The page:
NORA: That was introduced by the great Ethel Waters in the 1929 film On With The Show. This brings us back to point mentioned earlier. Ethel Waters was Black and she was not considered a torch singer. Most torch singers were white. Ethel Waters was comfortable doing all kinds of material but because she was black she was considered a blues singer. This might explain why Billie Holiday, the greatest jazz singer who ever lived, is often labeled a blues singer. Which brings us back to Malcolm X and Libby Holman. You might recall I dropped the name of Malcolm X at the beginning of the show. You may of thought it was just a pointless aside, but AHA! Now you know that every word I say is carefully planned and of some importance.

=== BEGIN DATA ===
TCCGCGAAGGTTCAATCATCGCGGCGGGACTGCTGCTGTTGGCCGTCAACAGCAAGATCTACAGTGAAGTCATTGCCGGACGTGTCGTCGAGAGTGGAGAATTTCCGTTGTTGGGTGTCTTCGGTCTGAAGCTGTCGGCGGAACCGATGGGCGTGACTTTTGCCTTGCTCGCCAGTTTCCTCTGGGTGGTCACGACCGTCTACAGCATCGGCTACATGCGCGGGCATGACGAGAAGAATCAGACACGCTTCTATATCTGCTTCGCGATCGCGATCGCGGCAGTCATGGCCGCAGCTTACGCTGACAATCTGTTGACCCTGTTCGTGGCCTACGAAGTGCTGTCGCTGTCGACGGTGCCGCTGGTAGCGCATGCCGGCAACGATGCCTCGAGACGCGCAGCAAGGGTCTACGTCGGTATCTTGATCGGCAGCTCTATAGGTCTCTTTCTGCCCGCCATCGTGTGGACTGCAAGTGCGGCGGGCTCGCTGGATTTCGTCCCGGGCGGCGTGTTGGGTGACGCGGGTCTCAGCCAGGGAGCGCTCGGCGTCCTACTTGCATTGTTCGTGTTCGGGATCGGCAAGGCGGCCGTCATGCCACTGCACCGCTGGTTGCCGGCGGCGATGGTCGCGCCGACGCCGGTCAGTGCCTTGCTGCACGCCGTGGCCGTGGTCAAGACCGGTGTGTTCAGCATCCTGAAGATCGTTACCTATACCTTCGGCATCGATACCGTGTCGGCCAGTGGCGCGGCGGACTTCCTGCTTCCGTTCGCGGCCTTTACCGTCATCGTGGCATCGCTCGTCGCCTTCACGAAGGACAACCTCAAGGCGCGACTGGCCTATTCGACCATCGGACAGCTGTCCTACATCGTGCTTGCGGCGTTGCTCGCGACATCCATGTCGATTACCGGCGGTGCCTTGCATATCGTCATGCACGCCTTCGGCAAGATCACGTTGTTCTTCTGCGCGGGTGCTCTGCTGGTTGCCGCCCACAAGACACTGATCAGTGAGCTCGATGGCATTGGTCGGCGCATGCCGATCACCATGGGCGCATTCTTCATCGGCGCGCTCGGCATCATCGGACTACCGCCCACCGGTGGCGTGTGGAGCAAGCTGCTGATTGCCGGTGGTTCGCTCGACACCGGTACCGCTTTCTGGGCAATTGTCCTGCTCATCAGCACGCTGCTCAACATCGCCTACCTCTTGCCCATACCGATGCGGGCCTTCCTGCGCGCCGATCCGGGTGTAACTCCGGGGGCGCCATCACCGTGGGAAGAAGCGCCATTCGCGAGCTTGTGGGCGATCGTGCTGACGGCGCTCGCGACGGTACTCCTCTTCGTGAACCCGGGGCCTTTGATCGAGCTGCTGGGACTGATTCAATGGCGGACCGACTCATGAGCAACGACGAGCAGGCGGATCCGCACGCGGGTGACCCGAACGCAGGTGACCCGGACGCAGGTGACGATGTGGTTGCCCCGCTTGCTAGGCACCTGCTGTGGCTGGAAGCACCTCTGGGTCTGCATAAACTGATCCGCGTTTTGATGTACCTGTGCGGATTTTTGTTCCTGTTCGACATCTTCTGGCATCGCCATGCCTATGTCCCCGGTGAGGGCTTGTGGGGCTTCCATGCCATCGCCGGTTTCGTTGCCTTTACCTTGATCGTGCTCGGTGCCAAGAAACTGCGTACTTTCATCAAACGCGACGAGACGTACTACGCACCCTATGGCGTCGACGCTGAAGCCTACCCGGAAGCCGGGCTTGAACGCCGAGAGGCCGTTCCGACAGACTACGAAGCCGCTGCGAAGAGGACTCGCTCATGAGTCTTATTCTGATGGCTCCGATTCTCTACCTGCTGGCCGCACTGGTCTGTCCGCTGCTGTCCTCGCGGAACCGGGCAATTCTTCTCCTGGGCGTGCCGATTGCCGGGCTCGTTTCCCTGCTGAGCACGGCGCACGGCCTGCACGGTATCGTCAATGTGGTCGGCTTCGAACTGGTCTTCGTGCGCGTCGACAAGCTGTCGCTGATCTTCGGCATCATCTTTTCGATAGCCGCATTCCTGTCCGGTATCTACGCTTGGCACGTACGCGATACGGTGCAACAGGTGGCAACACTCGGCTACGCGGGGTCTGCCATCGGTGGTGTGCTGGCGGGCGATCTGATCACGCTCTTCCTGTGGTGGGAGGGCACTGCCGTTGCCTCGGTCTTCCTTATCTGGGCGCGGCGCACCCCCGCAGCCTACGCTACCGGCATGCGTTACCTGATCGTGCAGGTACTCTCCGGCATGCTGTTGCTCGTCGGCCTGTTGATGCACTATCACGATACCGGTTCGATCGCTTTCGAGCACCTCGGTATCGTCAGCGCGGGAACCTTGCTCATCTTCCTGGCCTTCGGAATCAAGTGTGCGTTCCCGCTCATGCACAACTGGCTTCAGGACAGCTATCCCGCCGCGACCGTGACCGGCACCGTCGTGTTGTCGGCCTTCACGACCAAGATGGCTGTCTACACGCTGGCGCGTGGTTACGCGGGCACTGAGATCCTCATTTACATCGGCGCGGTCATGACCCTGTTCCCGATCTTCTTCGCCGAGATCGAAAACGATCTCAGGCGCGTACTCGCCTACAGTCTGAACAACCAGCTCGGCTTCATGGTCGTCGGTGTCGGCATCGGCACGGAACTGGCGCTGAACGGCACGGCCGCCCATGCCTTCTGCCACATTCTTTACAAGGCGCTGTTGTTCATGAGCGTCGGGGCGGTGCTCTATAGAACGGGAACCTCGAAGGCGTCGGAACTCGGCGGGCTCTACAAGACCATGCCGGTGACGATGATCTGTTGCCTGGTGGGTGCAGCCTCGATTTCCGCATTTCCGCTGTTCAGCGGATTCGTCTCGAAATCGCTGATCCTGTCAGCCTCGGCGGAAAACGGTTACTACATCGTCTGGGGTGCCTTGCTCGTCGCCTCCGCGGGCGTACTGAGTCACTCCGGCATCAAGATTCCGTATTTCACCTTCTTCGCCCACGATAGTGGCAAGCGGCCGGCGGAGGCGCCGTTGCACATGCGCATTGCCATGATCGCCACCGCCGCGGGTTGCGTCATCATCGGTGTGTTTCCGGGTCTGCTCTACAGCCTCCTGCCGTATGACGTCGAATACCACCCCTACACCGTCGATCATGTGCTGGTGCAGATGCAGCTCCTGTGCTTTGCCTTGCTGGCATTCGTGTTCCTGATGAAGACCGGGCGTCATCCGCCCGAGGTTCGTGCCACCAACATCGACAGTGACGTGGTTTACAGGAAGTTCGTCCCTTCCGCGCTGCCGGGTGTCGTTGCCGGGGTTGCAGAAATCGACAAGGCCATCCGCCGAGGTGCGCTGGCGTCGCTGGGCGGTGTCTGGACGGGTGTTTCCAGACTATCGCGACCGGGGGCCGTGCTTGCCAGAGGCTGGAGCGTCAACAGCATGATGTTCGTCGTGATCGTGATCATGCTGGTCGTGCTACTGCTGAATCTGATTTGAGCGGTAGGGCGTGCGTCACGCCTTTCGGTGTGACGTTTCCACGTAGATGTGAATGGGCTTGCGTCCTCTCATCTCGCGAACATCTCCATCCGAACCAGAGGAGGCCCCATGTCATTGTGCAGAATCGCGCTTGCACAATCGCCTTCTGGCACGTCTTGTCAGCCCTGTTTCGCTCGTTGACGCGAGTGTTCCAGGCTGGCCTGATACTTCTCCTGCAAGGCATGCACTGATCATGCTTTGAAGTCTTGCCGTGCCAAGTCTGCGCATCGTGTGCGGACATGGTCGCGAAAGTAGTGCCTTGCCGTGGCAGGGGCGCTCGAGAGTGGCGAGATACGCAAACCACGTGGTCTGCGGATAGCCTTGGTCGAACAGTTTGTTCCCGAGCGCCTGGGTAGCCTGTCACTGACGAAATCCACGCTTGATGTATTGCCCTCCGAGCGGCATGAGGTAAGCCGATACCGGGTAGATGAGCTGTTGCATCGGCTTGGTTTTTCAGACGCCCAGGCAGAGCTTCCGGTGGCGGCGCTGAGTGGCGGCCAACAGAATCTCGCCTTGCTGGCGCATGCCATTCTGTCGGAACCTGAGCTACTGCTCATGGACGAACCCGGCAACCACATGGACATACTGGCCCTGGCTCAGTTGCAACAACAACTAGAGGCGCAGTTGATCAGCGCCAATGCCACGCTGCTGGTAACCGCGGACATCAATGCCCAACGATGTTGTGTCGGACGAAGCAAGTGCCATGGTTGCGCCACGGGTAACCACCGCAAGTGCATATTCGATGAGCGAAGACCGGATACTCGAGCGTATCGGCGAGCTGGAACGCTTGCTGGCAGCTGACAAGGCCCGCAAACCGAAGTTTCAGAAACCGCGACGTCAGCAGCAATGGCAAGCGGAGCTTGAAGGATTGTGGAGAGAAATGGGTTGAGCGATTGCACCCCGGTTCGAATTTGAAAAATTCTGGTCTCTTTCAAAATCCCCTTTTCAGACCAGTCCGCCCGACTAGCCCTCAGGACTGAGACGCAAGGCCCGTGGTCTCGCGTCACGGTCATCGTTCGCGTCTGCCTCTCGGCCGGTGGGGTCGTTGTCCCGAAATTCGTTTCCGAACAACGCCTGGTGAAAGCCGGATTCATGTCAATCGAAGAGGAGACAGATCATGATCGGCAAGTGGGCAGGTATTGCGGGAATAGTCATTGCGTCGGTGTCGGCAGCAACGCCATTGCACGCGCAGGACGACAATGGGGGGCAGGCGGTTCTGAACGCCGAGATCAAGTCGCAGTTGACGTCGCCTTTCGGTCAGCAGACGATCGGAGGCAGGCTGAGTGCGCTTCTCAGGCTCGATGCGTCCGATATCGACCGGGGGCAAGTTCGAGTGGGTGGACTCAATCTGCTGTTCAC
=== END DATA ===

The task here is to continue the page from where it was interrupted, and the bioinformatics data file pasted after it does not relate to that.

Libby rocketed to fame in the late twenties despite a peculiar voice that is not to everyone’s taste. She was the toast of Broadway introducing songs like “Moanin’ Low,” “Why Was I Born,” “Something To Remember You By” and “Body And Soul.” She married the heir to one of the great fortunes in the country, Smith Reynolds of RJ Reynolds Tobacco and when Mr. Reynolds was found dead with a bullet through his brain Libby was tried for murder. Although acquitted, she was scorned by the family, who tried unsuccessfully to take her child away from her. Consequently her career faltered and for twenty years she labored in obscurity until she made a popular comeback in the 1950’s. Back in the spotlight she threw her support to leftist causes, most notably Black activism and became a friend and confident of both Martin Luther King and Malcolm X. She died in 1971. Here’s song she recorded in 1929, written by Cole Porter, which offers a different slant on the masculine Ideal.